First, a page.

Given that I am up to my ears with obsessing about having ( or not having, actually) babies right now and that I am pretty firmly convinced that the universe sometimes revolves around me, it makes sense that I have been forced to sit through not one but two television births in the last week. Television births have always slain me, usually because the baby the new mom and dad coo over is A) clean as a whistle except for a smudge of what looks like raspberry jam on her forehead and B) just about old enough to climb out of mom's arms and take her driver's license exam.
After I had Jeffrey and KNEW what that shit was all about, I began to be very cynical about births on television and the movies. In fact, "births" replaced "tornadoes and/or hurricanes" as my favored object of derision as interpreted by Hollywood. That scene in "Twister" when Chet from "Weird Science" and Jamie from "Mad About You" strap themselves onto a rusty farmyard apparatus and watch in amazement as an F-5 screams over the top of them and doesn't, you know, rip off their skin? Made me cackle so loud in the movie theater that Will threatened to leave. But Jamie did redeem herself in my eyes all over again when I watched the rerun of her giving birth to Mabel the other night.
At the time (May sweeps just before Will asked me to marry him) the show first aired, I was relatively naive as far as childbirth went. I had three brothers and a friend who was in the process of giving birth, but it wasn't really "real" to me. I cried because I had very romantic notions about birth and husbands and laughed because Carol Burnett did that Carol Burnett face where her mouth twists down and opens and her eyes roll back in her head. Plus, I thought the Bruce Willis was precious.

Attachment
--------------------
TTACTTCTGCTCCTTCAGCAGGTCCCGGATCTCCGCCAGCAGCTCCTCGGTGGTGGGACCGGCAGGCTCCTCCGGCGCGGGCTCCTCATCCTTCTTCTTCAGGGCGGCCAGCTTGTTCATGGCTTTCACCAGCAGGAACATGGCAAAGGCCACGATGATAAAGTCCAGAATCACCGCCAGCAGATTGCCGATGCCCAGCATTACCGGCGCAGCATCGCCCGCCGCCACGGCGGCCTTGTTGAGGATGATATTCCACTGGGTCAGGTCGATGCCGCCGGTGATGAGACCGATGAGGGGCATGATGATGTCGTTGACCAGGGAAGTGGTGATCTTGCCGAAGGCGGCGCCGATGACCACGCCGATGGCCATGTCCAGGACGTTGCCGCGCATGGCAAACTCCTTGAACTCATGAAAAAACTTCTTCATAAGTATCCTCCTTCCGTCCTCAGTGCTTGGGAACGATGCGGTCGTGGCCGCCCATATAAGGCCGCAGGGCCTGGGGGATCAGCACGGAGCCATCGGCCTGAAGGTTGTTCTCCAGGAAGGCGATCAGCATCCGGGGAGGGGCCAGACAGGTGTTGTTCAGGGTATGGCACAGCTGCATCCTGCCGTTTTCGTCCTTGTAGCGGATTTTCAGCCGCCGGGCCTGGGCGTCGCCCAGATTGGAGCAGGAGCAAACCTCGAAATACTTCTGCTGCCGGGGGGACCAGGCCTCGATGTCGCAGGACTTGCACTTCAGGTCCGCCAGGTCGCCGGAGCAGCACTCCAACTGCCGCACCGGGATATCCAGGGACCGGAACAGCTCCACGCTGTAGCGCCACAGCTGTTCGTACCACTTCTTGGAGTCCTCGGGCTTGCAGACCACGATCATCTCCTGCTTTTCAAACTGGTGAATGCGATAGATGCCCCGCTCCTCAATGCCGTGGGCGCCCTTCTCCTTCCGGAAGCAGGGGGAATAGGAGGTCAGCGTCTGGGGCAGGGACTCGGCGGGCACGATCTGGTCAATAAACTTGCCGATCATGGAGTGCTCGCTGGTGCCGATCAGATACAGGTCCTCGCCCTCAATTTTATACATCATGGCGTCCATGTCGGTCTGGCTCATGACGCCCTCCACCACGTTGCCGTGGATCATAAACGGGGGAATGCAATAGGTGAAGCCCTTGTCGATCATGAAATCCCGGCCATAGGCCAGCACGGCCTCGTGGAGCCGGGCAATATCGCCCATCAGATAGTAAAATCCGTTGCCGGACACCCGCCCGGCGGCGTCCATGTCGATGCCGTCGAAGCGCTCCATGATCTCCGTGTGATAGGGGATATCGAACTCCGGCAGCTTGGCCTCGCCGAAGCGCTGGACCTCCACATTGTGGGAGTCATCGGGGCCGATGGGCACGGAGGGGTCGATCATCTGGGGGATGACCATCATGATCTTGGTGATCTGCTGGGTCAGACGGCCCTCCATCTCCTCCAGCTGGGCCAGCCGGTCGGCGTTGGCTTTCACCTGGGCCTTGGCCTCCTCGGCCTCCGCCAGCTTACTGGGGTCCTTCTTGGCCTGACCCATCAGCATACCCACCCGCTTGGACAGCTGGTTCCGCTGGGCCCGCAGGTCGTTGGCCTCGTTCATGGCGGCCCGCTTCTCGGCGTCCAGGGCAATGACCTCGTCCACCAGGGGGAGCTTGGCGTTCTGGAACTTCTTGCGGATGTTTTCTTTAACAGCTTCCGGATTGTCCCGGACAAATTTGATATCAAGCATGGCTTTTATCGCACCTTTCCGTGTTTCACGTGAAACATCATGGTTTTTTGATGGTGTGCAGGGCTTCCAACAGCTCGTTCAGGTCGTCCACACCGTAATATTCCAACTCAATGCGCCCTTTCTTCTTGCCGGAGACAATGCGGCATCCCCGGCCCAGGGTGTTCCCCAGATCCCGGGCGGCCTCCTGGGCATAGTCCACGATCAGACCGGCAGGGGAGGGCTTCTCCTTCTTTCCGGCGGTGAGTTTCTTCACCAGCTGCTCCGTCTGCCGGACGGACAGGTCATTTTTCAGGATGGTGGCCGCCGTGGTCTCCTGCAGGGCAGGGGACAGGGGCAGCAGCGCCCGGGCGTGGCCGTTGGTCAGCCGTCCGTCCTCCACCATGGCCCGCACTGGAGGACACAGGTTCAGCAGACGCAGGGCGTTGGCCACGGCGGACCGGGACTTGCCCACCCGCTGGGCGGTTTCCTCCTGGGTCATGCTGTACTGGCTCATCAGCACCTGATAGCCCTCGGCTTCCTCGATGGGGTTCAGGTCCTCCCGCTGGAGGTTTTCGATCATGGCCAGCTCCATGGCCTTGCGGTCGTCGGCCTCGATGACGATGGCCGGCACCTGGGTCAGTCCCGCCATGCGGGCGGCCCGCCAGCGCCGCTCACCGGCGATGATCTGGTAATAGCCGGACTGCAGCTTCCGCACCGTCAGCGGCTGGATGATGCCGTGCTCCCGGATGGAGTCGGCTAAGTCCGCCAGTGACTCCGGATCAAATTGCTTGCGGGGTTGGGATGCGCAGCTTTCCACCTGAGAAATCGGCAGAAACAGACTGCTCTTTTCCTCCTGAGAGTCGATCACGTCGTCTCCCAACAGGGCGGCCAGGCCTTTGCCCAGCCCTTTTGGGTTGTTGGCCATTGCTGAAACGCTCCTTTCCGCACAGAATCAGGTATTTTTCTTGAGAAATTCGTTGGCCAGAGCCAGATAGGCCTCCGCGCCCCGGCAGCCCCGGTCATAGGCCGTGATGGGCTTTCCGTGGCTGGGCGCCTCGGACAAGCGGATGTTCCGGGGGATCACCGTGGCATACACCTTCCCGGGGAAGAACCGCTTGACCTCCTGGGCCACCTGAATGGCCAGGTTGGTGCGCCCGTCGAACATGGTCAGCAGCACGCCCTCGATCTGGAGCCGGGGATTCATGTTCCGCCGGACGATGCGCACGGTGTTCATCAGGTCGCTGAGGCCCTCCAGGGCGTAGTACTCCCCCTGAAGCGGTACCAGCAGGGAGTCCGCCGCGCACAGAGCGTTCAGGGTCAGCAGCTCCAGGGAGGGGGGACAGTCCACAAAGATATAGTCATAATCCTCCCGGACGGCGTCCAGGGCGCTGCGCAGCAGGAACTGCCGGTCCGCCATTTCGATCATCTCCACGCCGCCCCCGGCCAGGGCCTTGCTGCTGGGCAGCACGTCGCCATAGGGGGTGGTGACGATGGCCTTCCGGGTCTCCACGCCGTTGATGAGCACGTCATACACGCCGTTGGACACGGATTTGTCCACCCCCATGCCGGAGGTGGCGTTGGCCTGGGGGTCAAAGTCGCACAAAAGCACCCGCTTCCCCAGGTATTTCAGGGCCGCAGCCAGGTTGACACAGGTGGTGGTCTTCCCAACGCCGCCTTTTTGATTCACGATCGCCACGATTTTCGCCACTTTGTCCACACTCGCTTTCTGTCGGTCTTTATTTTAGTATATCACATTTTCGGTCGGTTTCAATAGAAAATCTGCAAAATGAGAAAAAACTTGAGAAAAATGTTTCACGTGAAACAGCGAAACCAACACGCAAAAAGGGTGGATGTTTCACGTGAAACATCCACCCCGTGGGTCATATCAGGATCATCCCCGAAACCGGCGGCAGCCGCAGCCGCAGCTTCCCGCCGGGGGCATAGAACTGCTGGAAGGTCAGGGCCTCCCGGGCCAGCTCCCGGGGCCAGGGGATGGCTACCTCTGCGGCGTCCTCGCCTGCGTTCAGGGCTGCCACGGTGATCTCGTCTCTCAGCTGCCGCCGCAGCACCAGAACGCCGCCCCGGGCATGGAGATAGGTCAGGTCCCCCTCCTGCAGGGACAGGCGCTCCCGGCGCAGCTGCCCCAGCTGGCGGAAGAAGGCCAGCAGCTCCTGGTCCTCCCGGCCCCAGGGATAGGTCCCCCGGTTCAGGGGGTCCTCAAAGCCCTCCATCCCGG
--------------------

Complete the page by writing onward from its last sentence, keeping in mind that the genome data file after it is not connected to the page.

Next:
This week I watched it with a different eye. And can I just say Helen Hunt deserved that Oscar? I know she won it for "As Good As It Gets," but she deserved it for making baby birthing on TV look like baby birthing in real life. The flared nostrils, the internal focus--seriously, cool chick looked a lot like I looked (except that every feature on my face had swollen to clownlike proportions) when I was trying to walk through the pain. The irritation and the fear she showed were perfect. I realized, in fact, that as I did the whole "wearing a path across my hospital room" thing with Jeffrey, I was consciously thinking about Jamie Buchman breathing through her nose. Seriously, I watched waaaaayyyyy too much TV before it became my job to watch it.